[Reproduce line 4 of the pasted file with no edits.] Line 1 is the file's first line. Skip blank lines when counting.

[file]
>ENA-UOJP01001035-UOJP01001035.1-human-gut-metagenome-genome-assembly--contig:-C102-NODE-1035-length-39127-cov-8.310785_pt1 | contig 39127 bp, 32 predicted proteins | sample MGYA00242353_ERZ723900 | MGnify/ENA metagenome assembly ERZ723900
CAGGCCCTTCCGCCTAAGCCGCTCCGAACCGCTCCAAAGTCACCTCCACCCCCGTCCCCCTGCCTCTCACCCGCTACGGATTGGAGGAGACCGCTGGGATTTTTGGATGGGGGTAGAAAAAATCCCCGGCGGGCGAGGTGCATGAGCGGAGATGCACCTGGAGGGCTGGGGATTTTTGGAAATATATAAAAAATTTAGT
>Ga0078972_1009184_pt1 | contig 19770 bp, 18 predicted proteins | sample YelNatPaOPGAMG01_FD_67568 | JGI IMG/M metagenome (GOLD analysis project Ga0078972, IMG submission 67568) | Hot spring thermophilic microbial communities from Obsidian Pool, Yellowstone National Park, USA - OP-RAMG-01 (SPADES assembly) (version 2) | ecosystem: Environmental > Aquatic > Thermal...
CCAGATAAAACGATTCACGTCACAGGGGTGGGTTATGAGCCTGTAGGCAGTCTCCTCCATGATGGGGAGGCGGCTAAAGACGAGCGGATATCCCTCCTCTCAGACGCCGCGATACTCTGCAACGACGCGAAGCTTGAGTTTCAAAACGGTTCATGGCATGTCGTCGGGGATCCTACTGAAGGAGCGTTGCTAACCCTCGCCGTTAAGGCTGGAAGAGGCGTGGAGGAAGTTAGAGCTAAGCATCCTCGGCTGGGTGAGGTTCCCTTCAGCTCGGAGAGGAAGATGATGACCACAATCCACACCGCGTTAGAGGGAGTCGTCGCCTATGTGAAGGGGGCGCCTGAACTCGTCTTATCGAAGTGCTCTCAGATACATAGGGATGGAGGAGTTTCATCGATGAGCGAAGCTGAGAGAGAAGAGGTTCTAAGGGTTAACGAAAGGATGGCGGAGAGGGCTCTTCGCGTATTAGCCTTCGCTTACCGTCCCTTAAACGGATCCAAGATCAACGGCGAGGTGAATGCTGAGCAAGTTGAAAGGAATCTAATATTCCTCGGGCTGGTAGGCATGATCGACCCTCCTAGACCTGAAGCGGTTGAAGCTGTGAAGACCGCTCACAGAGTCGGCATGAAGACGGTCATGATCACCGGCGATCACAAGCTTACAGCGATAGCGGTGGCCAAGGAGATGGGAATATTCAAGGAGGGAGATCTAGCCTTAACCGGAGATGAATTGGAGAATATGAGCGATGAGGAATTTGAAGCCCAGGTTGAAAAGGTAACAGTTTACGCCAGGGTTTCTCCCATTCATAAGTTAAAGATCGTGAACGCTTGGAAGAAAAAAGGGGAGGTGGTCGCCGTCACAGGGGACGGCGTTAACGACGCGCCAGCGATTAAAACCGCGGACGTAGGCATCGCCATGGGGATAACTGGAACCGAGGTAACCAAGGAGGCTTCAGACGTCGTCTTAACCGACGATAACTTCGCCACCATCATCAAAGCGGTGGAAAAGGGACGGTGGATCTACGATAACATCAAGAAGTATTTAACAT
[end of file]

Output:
CCAGATAAAACGATTCACGTCACAGGGGTGGGTTATGAGCCTGTAGGCAGTCTCCTCCATGATGGGGAGGCGGCTAAAGACGAGCGGATATCCCTCCTCTCAGACGCCGCGATACTCTGCAACGACGCGAAGCTTGAGTTTCAAAACGGTTCATGGCATGTCGTCGGGGATCCTACTGAAGGAGCGTTGCTAACCCTCGCCGTTAAGGCTGGAAGAGGCGTGGAGGAAGTTAGAGCTAAGCATCCTCGGCTGGGTGAGGTTCCCTTCAGCTCGGAGAGGAAGATGATGACCACAATCCACACCGCGTTAGAGGGAGTCGTCGCCTATGTGAAGGGGGCGCCTGAACTCGTCTTATCGAAGTGCTCTCAGATACATAGGGATGGAGGAGTTTCATCGATGAGCGAAGCTGAGAGAGAAGAGGTTCTAAGGGTTAACGAAAGGATGGCGGAGAGGGCTCTTCGCGTATTAGCCTTCGCTTACCGTCCCTTAAACGGATCCAAGATCAACGGCGAGGTGAATGCTGAGCAAGTTGAAAGGAATCTAATATTCCTCGGGCTGGTAGGCATGATCGACCCTCCTAGACCTGAAGCGGTTGAAGCTGTGAAGACCGCTCACAGAGTCGGCATGAAGACGGTCATGATCACCGGCGATCACAAGCTTACAGCGATAGCGGTGGCCAAGGAGATGGGAATATTCAAGGAGGGAGATCTAGCCTTAACCGGAGATGAATTGGAGAATATGAGCGATGAGGAATTTGAAGCCCAGGTTGAAAAGGTAACAGTTTACGCCAGGGTTTCTCCCATTCATAAGTTAAAGATCGTGAACGCTTGGAAGAAAAAAGGGGAGGTGGTCGCCGTCACAGGGGACGGCGTTAACGACGCGCCAGCGATTAAAACCGCGGACGTAGGCATCGCCATGGGGATAACTGGAACCGAGGTAACCAAGGAGGCTTCAGACGTCGTCTTAACCGACGATAACTTCGCCACCATCATCAAAGCGGTGGAAAAGGGACGGTGGATCTACGATAACATCAAGAAGTATTTAACAT